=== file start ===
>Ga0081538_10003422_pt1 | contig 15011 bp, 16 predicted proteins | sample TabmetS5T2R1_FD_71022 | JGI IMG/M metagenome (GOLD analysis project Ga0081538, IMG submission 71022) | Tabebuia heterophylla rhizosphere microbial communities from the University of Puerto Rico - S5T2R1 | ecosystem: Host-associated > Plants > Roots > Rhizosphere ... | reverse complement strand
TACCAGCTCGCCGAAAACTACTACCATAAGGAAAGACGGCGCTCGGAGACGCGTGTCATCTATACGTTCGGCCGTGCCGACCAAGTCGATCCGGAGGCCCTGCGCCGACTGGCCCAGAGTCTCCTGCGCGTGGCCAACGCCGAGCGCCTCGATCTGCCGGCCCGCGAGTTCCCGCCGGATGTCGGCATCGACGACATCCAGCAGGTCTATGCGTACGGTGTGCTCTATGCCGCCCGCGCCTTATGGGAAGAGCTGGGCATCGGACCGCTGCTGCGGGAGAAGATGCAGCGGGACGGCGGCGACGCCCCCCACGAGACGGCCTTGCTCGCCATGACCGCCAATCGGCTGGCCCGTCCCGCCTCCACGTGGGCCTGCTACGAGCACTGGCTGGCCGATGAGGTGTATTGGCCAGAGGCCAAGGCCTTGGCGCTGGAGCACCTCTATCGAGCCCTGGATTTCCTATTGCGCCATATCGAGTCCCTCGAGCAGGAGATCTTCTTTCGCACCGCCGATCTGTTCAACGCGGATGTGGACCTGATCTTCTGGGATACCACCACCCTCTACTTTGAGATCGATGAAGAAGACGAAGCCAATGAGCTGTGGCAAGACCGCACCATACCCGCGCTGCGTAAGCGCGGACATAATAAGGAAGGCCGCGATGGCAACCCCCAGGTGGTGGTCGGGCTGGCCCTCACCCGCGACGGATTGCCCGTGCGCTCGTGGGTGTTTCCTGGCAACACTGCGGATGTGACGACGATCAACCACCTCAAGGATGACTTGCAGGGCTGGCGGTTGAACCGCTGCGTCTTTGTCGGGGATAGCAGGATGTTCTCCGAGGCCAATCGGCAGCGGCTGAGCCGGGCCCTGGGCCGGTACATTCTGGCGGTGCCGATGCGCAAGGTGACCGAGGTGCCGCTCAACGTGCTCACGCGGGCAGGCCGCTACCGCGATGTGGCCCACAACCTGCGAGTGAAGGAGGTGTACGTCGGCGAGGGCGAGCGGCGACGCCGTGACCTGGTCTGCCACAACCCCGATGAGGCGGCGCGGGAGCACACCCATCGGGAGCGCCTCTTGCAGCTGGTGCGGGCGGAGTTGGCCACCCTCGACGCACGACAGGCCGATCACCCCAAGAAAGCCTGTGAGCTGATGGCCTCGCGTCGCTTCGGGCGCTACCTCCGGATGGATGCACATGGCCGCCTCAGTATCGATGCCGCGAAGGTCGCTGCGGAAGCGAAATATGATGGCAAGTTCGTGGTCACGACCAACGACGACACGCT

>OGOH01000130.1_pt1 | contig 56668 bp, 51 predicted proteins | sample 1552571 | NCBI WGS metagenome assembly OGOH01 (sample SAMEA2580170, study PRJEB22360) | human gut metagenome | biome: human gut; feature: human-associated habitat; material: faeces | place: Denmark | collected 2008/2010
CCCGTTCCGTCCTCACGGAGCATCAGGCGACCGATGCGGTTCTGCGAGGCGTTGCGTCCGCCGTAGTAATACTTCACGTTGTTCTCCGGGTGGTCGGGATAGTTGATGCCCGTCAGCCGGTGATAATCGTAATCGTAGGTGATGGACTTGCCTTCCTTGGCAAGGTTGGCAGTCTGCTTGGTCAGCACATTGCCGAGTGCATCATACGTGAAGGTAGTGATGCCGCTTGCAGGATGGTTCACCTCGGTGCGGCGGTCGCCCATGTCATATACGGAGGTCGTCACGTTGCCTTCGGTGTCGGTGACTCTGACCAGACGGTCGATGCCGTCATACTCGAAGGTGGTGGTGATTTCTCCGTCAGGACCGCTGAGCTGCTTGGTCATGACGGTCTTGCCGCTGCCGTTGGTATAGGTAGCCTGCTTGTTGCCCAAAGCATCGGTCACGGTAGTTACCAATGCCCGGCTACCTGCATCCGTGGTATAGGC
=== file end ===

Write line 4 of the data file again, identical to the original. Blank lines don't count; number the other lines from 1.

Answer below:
CCCGTTCCGTCCTCACGGAGCATCAGGCGACCGATGCGGTTCTGCGAGGCGTTGCGTCCGCCGTAGTAATACTTCACGTTGTTCTCCGGGTGGTCGGGATAGTTGATGCCCGTCAGCCGGTGATAATCGTAATCGTAGGTGATGGACTTGCCTTCCTTGGCAAGGTTGGCAGTCTGCTTGGTCAGCACATTGCCGAGTGCATCATACGTGAAGGTAGTGATGCCGCTTGCAGGATGGTTCACCTCGGTGCGGCGGTCGCCCATGTCATATACGGAGGTCGTCACGTTGCCTTCGGTGTCGGTGACTCTGACCAGACGGTCGATGCCGTCATACTCGAAGGTGGTGGTGATTTCTCCGTCAGGACCGCTGAGCTGCTTGGTCATGACGGTCTTGCCGCTGCCGTTGGTATAGGTAGCCTGCTTGTTGCCCAAAGCATCGGTCACGGTAGTTACCAATGCCCGGCTACCTGCATCCGTGGTATAGGC